Posts categorized as History

Call for papers: Costume and Textile Association symposium 2013

The 2013 annual symposium of the Costume and Textile Association of New Zealand (CTANZ) will be held in Auckland on Friday 22nd and Saturday 23rd March 2013. Hosted by The Auckland Museum Institute in conjunction with the Centre for New Zealand Art Research and Discovery, this event promises to deliver two days of entertaining speakers united by… Read more »

A slice of Wellington life: the Berry & Co collection

  • Photographing a Berry & Co glass plate negative.  We use a Phase I P40 camera and Schneider 110 lens, used with extension tube, with a 40MB back.  This gives us a 38MB digital image, which is our ‘access master’ size.  Photograph Michael Hall, copyright Te Papa.
  • One of the transport chilly bins.  The negatives are stored in archival paper sleeves, to protect the surface of the image.  Photograph Anita Hogan, copyright Te Papa.
  • One of the transport chilly bins.  The negatives are stored in archival paper sleeves, to protect the surface of the image.  Photograph Anita Hogan, copyright Te Papa.
  • Negatives can be difficult to ‘read’, so creating a positive digital image makes it easier for us to improve our catalogue data, for example by using clothing details to estimate the date the photograph was taken.

Te Papa has a collection of nearly 4,000 glass plate and film negatives taken by the Wellington photography studio Berry & Co.  The studio was founded by William Berry in 1897, and operated in Cuba St until 1931.  The negatives are mainly portraits – of families, children, men and women, soldiers in uniform, the occasional… Read more »

Calling all quilt lovers!

Professor Beverly Lemire
Department of History & Classics
and Department of Human Ecology
University of Alberta, Edmonton 
Canada

On Wednesday 14 November 2012 from 6.30 to 8.30pm visiting material-culture specialist Beverly Lemire will present an illustrated lecture on the history of the quilt entitled From Global Trade to Domestic Arts: The Spread of Quilt Culture 1600–1900. Beverly Lemire has worked with collections at major museums in Canada, the United States, Portugal, Spain, India, and… Read more »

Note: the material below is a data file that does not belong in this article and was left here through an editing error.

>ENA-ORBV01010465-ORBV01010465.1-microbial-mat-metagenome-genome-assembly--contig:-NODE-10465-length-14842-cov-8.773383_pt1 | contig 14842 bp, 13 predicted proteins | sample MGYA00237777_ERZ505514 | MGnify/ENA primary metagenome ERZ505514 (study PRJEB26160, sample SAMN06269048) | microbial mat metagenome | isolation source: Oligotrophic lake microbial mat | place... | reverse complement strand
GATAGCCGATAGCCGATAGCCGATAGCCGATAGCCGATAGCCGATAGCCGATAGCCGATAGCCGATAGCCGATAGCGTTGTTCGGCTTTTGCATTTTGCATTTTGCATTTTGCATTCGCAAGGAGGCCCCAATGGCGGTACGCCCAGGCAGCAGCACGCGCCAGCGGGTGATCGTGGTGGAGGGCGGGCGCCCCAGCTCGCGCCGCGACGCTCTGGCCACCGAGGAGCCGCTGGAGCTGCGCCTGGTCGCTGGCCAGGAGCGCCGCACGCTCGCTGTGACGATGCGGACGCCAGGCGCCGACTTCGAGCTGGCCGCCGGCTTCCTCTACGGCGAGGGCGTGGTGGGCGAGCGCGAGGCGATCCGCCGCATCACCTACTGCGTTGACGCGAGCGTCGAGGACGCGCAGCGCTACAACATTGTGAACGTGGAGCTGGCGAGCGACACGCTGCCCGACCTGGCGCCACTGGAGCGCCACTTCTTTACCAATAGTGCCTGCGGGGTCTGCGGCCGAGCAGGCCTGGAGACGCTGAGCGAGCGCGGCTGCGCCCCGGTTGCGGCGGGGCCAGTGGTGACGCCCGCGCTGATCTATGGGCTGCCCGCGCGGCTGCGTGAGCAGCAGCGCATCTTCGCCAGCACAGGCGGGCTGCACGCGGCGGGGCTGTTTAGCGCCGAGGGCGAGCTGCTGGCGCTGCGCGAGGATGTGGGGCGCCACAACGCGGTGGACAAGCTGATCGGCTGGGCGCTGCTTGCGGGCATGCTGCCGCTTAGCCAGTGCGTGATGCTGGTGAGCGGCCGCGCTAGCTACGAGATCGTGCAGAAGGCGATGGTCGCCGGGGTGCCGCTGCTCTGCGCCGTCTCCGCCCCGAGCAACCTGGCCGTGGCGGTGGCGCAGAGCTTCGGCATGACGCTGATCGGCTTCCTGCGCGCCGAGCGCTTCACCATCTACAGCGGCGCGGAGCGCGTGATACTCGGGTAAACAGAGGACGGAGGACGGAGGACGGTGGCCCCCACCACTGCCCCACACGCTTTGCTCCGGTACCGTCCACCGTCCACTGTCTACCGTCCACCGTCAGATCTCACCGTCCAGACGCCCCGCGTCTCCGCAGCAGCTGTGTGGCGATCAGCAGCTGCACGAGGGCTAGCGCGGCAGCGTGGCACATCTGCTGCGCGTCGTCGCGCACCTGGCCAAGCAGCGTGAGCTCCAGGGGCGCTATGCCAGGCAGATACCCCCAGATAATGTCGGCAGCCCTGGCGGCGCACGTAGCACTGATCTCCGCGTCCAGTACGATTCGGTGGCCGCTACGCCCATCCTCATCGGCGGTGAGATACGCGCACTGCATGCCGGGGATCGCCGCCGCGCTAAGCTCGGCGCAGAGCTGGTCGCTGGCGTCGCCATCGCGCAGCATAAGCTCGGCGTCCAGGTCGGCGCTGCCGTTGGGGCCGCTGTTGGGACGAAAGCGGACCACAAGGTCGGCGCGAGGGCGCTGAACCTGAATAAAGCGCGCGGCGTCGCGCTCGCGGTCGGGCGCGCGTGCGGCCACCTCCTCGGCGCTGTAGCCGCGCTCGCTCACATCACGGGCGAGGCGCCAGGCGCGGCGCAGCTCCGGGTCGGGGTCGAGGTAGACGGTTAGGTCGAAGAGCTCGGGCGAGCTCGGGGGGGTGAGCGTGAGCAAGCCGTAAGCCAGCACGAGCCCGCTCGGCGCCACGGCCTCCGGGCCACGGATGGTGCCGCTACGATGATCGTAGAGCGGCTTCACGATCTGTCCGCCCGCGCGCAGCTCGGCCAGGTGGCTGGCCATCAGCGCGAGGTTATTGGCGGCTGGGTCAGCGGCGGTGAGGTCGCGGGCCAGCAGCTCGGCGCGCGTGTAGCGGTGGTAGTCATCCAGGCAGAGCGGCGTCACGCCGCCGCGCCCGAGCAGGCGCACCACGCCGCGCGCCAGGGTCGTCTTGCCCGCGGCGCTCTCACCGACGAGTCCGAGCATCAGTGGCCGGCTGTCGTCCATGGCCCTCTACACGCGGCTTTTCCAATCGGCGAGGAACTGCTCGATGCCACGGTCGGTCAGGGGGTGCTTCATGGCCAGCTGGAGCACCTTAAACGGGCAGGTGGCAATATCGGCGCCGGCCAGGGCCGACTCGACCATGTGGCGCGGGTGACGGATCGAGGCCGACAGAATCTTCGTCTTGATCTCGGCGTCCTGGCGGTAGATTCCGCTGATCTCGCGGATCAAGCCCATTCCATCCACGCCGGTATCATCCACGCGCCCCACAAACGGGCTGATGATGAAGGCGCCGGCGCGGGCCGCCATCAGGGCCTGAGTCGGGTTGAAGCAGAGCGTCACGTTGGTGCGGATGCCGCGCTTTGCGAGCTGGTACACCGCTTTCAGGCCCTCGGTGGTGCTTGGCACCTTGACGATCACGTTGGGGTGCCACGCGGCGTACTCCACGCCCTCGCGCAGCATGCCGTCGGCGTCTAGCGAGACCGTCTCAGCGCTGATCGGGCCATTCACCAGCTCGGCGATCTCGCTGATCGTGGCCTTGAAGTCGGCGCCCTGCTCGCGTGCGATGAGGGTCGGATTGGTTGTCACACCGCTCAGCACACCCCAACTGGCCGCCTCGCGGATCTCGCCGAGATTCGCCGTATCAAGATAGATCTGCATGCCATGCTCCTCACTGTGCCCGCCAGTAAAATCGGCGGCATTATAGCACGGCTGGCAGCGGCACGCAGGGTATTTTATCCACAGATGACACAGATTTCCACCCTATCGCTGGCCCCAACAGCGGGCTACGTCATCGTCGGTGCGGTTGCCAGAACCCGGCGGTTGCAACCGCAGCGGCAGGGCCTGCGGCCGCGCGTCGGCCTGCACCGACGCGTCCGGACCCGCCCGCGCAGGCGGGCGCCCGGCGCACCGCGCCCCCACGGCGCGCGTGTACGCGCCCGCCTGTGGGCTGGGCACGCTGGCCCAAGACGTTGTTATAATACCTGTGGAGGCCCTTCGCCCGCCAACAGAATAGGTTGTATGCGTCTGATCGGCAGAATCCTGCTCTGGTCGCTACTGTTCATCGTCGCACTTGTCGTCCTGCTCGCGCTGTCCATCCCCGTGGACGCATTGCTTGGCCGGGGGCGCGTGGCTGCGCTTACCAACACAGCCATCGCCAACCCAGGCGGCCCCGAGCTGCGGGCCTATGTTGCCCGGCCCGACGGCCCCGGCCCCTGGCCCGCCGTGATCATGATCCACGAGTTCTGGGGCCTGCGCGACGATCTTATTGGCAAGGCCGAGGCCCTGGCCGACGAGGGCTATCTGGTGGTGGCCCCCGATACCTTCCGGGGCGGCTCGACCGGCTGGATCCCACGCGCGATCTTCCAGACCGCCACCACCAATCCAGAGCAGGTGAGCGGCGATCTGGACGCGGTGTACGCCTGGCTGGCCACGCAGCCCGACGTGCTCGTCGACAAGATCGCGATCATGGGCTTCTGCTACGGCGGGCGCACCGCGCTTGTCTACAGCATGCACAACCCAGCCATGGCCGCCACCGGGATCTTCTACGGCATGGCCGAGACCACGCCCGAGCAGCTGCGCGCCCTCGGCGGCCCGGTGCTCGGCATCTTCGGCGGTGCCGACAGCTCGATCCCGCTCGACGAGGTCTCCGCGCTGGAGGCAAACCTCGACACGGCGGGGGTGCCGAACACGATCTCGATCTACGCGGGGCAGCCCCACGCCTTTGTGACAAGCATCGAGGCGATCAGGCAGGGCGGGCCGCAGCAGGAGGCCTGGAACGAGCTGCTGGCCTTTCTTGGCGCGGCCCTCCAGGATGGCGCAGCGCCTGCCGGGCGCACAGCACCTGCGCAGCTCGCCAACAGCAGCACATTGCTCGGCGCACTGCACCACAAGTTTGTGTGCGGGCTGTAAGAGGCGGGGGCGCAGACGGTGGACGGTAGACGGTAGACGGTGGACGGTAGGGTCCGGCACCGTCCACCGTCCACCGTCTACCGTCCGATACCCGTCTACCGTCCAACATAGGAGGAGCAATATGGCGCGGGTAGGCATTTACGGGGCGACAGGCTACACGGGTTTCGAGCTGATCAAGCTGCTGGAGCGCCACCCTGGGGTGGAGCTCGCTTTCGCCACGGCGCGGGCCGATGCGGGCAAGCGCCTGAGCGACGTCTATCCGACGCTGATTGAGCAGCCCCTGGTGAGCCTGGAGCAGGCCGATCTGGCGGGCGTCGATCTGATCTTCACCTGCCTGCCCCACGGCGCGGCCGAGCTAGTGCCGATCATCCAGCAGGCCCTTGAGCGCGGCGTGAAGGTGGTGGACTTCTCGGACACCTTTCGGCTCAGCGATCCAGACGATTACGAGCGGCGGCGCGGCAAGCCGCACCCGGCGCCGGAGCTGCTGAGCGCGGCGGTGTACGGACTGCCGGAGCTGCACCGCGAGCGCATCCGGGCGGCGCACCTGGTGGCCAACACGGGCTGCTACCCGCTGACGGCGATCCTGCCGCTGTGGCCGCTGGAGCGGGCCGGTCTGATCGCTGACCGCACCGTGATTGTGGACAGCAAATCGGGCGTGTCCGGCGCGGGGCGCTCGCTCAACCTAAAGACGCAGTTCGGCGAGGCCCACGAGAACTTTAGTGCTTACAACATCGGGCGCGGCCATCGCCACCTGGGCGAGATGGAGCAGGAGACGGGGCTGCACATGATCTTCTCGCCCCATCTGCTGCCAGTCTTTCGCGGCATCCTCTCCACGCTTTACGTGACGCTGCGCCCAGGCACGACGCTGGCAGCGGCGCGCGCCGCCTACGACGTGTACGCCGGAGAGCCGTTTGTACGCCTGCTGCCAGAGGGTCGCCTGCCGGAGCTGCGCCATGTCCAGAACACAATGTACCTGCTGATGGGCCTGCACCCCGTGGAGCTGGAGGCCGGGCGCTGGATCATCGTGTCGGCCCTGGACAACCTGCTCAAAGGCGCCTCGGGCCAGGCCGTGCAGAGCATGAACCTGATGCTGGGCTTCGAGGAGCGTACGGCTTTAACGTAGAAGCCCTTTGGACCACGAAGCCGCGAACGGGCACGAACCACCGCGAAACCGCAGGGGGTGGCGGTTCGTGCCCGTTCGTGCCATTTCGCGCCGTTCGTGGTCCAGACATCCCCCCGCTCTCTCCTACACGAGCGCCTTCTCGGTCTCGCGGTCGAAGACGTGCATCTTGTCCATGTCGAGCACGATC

Getting into our uniforms: A behind the scenes look

  • The display mannequin with a cavity cut out, to accomodate the required locking mounts for the firearms and to enable the mannequin to be screwed to the back wall of the case. Image copyright Te Papa.
  • Detail of the glove after the modification of the display mannequin. Image copyright Te Papa.
  • Mannequin hands with rebuilt fingers constructed of armature wire and archival foam. Image copyright Te Papa.
  • Uniform of Colonel Willie Apiata, VC dressed on its mannequin without any modifications. The mannequin was about 10 cm narrower between the shoulders than Colonel Apiata, and slightly taller than him. Image copyright Te Papa.

Hopefully many of you have seen or plan to see our newest Eyelights gallery exhibition that opened on the 24th of September.  Uniformity: Cracking the Dress Code  features uniforms worn in various contexts—school, church, battlefield, rugby field, and even those worn on the street.  A previous post about Uniformity talked about the role that outside… Read more »

Hero’s uniform

Lance Corporal Willie Apiata on duty in Afghanistan, 2004.  Photograph courtesy of the New Zealand Army

Uniformity: Cracking the dress code  has just opened on level 4 of  Te Papa in the Eyelights Gallery.  This time we’ve focused on uniforms, the influence of uniforms on fashion, and elements of uniformity in the way people dress. A highlight of the exhibition is Corporal Willie Apiata, VC’s combat uniform from Afghanistan. Corporal Apiata… Read more »

Behind the Scenes of Angels and Aristocrats

Mrs Humphrey Devereux; 1771; Copley, John Singleton.  After treatment, 2012, photograph by Kate Whitley

Te Papa’s latest art exhibition, Angels & Aristocrats, opens on the 20th October in the Level 5 galleries.  The exhibition draws on a number of collections from around New Zealand including artworks from Te Papa’s collection which you will see on display.  Some of these paintings required attention in the conservation lab before the exhibition began, to allow… Read more »

Do you know this building?

 Te Papa has an enormous collection of photographs, negatives and transparencies by Brian Brake (1927 – 88), one of New Zealand’s best known photographers.  Brake became famous while working overseas as a photojournalist – one of his best known works is the Monsoon photo essay, which he took in 1960.  He also photographed extensively in… Read more »